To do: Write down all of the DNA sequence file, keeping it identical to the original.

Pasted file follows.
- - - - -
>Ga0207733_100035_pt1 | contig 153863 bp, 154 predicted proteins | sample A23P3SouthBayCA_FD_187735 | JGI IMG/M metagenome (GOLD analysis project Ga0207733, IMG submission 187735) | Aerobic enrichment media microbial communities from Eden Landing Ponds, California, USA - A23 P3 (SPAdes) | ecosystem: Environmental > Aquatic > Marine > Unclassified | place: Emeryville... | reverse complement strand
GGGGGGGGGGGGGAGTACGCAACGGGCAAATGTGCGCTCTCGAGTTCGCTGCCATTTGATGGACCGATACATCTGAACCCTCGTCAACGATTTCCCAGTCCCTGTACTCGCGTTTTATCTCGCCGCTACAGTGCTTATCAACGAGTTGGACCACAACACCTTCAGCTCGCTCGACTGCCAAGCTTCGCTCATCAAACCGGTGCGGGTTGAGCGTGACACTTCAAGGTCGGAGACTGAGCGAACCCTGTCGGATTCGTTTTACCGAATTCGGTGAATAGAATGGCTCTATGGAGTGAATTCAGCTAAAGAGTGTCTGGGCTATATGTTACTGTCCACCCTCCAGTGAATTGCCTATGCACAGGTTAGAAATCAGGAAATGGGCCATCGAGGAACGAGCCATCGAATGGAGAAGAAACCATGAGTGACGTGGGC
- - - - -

>Ga0207733_100035_pt1 | contig 153863 bp, 154 predicted proteins | sample A23P3SouthBayCA_FD_187735 | JGI IMG/M metagenome (GOLD analysis project Ga0207733, IMG submission 187735) | Aerobic enrichment media microbial communities from Eden Landing Ponds, California, USA - A23 P3 (SPAdes) | ecosystem: Environmental > Aquatic > Marine > Unclassified | place: Emeryville... | reverse complement strand
GGGGGGGGGGGGGAGTACGCAACGGGCAAATGTGCGCTCTCGAGTTCGCTGCCATTTGATGGACCGATACATCTGAACCCTCGTCAACGATTTCCCAGTCCCTGTACTCGCGTTTTATCTCGCCGCTACAGTGCTTATCAACGAGTTGGACCACAACACCTTCAGCTCGCTCGACTGCCAAGCTTCGCTCATCAAACCGGTGCGGGTTGAGCGTGACACTTCAAGGTCGGAGACTGAGCGAACCCTGTCGGATTCGTTTTACCGAATTCGGTGAATAGAATGGCTCTATGGAGTGAATTCAGCTAAAGAGTGTCTGGGCTATATGTTACTGTCCACCCTCCAGTGAATTGCCTATGCACAGGTTAGAAATCAGGAAATGGGCCATCGAGGAACGAGCCATCGAATGGAGAAGAAACCATGAGTGACGTGGGC